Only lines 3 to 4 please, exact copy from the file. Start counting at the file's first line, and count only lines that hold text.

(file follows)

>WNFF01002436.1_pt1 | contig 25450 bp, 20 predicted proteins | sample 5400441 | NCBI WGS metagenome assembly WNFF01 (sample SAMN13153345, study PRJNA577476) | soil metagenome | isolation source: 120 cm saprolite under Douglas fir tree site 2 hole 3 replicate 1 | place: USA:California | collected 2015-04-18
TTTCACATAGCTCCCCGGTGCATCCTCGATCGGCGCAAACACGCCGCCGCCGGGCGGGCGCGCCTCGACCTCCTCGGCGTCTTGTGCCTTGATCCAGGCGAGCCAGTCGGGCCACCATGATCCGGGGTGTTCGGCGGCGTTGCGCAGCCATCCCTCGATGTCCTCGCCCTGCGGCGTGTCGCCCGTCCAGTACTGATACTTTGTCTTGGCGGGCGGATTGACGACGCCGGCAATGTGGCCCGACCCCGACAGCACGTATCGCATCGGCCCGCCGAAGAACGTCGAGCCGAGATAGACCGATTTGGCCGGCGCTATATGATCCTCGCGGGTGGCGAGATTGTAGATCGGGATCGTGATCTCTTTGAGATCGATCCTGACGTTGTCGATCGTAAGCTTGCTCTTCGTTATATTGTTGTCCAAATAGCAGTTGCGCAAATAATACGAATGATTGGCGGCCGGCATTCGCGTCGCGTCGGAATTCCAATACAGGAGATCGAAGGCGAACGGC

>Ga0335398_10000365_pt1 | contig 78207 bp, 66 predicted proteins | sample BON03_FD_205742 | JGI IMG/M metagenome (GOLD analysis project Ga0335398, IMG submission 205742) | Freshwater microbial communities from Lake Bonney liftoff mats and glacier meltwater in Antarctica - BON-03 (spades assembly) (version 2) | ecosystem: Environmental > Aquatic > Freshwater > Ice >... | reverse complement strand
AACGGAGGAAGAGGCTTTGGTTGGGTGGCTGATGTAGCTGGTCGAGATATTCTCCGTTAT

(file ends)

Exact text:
>Ga0335398_10000365_pt1 | contig 78207 bp, 66 predicted proteins | sample BON03_FD_205742 | JGI IMG/M metagenome (GOLD analysis project Ga0335398, IMG submission 205742) | Freshwater microbial communities from Lake Bonney liftoff mats and glacier meltwater in Antarctica - BON-03 (spades assembly) (version 2) | ecosystem: Environmental > Aquatic > Freshwater > Ice >... | reverse complement strand
AACGGAGGAAGAGGCTTTGGTTGGGTGGCTGATGTAGCTGGTCGAGATATTCTCCGTTAT